Teaching English as a second language
Teaching English as a second language (TESL) refers to teaching English to students whose first language is not English, usually offered in a region where English is the dominant language and natural English language immersion situations are adapt to be plentiful. In contrast, teaching English as a foreign language (TEFL) refers to teaching English to students whose first language is not English, usually in a region where English is not the dominant language and natural English language immersion situations are apt to be few. The teaching profession has historically used different names for these two teaching situations; however, the more generic term teaching English to speakers of other languages (TESOL) is increasingly used to describe the profession. Both native speakers and non-native speakers successfully train to be English language teachers. The use of these various terms has led to confusion about the training options for both prospective students and for employers. Because there is no global standard for the training of English language teacher, it is important to look beyond the actual acronym/title to the components of the training program. There are many second language learning theories that aim to explain the way second language is learnt and which approach is the best. A brief explanation of these theories is the behaviorist theory, the cognitive theory, the critical period of hypothesis, and Natural order hypothesis.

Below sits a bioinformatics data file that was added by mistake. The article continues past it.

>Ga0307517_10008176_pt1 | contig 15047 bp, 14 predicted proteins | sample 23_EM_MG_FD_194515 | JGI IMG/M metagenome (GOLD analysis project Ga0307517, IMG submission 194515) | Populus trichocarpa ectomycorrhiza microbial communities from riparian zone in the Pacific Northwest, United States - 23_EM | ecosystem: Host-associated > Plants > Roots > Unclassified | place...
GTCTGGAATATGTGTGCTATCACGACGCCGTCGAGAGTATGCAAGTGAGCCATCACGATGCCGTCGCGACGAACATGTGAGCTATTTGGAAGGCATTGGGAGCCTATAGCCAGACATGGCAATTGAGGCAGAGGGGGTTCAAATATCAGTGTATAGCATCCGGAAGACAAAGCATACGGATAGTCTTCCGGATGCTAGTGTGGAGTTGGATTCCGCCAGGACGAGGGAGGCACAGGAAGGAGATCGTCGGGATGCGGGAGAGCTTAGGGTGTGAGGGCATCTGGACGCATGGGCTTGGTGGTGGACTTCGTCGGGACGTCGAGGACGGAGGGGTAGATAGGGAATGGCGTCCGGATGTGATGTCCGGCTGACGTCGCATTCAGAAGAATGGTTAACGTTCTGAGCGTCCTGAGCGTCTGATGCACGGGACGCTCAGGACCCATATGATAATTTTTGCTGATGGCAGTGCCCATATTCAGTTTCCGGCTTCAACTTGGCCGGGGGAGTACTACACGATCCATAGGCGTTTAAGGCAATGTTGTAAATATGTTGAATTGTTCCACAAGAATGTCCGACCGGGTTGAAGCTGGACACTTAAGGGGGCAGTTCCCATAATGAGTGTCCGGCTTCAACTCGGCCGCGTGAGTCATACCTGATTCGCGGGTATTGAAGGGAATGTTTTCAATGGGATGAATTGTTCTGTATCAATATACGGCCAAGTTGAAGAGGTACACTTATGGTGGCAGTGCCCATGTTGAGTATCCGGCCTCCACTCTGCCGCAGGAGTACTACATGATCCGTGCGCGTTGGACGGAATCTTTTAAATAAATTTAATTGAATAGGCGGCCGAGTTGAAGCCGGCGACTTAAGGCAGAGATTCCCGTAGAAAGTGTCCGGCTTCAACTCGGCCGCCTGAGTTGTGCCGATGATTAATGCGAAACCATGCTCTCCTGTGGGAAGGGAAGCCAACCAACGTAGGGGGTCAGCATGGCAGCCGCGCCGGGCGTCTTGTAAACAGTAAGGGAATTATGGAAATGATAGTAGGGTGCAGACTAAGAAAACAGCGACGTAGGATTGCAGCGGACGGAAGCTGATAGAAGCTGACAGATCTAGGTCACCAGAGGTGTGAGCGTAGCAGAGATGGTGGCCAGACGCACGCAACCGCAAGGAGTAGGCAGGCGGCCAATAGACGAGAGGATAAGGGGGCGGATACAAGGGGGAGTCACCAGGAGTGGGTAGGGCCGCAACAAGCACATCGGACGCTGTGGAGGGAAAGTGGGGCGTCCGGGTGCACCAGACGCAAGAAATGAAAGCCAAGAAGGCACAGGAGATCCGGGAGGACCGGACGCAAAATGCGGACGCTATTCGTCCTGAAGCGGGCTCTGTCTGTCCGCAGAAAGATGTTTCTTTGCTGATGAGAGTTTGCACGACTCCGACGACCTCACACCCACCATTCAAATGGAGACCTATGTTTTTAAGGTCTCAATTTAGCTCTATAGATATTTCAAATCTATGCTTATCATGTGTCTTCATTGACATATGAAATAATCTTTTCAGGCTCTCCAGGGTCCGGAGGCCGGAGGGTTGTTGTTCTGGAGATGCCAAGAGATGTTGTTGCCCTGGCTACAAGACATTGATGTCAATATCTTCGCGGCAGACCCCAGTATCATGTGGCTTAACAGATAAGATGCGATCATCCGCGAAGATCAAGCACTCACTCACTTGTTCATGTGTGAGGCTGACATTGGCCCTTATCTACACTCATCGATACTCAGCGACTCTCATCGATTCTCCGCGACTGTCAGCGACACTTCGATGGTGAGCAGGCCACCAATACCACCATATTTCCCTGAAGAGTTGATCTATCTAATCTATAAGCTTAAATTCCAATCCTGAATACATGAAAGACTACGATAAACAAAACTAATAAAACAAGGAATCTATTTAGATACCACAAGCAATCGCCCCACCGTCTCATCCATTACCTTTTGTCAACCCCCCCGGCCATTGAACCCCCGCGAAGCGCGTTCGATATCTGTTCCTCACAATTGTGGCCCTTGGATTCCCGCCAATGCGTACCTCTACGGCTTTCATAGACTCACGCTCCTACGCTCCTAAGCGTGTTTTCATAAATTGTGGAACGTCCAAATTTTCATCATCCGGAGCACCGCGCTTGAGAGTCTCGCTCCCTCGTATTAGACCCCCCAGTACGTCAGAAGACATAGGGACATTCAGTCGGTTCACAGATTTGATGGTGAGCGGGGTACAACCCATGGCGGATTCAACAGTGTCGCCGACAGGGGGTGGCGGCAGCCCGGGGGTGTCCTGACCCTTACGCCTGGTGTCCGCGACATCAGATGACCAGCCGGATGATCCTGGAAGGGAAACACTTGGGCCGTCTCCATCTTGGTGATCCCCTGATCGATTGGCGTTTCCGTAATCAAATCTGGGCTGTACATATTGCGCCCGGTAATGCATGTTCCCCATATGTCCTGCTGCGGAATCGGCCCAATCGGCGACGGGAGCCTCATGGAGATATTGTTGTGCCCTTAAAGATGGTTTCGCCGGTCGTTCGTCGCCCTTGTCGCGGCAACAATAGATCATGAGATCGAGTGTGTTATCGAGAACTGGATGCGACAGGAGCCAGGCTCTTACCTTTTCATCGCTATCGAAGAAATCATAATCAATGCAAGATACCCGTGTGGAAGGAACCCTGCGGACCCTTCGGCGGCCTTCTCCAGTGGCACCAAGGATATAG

First of all is The Behaviorist Theory which the theory it is believed that the second language learning learner tries to imitate what he hears and practices the second language regularly to develop habits in the language. This theory also believes that learners try to relate their knowledge of the native language to the second language and this could lead to positive as well as negative results. However the imitation of one language with the other is not appreciated as this does not help in...
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